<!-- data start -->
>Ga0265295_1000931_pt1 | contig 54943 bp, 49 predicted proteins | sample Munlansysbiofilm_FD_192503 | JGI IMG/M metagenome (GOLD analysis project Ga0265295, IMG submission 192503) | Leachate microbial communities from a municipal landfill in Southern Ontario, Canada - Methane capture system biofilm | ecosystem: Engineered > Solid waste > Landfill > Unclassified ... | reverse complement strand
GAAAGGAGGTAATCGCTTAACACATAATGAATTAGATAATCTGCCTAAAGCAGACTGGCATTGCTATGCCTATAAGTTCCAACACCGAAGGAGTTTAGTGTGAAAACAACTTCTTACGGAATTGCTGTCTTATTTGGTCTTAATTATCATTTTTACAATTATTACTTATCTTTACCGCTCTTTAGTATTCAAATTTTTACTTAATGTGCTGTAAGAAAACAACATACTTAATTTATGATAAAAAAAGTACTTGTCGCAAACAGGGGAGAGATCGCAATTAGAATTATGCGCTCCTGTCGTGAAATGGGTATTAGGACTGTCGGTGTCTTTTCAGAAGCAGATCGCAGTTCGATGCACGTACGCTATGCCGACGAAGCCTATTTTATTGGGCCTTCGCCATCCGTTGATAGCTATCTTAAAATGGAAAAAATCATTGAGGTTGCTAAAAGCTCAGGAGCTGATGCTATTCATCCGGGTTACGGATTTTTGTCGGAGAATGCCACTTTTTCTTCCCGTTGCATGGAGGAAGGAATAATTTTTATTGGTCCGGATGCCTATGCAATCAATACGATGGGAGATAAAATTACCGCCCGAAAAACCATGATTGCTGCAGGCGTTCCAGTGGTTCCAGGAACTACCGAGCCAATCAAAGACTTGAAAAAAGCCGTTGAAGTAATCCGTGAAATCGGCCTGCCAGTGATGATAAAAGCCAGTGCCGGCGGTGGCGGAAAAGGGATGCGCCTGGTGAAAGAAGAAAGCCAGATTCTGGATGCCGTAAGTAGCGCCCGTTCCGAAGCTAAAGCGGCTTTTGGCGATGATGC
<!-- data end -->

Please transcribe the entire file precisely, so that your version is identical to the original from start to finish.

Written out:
>Ga0265295_1000931_pt1 | contig 54943 bp, 49 predicted proteins | sample Munlansysbiofilm_FD_192503 | JGI IMG/M metagenome (GOLD analysis project Ga0265295, IMG submission 192503) | Leachate microbial communities from a municipal landfill in Southern Ontario, Canada - Methane capture system biofilm | ecosystem: Engineered > Solid waste > Landfill > Unclassified ... | reverse complement strand
GAAAGGAGGTAATCGCTTAACACATAATGAATTAGATAATCTGCCTAAAGCAGACTGGCATTGCTATGCCTATAAGTTCCAACACCGAAGGAGTTTAGTGTGAAAACAACTTCTTACGGAATTGCTGTCTTATTTGGTCTTAATTATCATTTTTACAATTATTACTTATCTTTACCGCTCTTTAGTATTCAAATTTTTACTTAATGTGCTGTAAGAAAACAACATACTTAATTTATGATAAAAAAAGTACTTGTCGCAAACAGGGGAGAGATCGCAATTAGAATTATGCGCTCCTGTCGTGAAATGGGTATTAGGACTGTCGGTGTCTTTTCAGAAGCAGATCGCAGTTCGATGCACGTACGCTATGCCGACGAAGCCTATTTTATTGGGCCTTCGCCATCCGTTGATAGCTATCTTAAAATGGAAAAAATCATTGAGGTTGCTAAAAGCTCAGGAGCTGATGCTATTCATCCGGGTTACGGATTTTTGTCGGAGAATGCCACTTTTTCTTCCCGTTGCATGGAGGAAGGAATAATTTTTATTGGTCCGGATGCCTATGCAATCAATACGATGGGAGATAAAATTACCGCCCGAAAAACCATGATTGCTGCAGGCGTTCCAGTGGTTCCAGGAACTACCGAGCCAATCAAAGACTTGAAAAAAGCCGTTGAAGTAATCCGTGAAATCGGCCTGCCAGTGATGATAAAAGCCAGTGCCGGCGGTGGCGGAAAAGGGATGCGCCTGGTGAAAGAAGAAAGCCAGATTCTGGATGCCGTAAGTAGCGCCCGTTCCGAAGCTAAAGCGGCTTTTGGCGATGATGC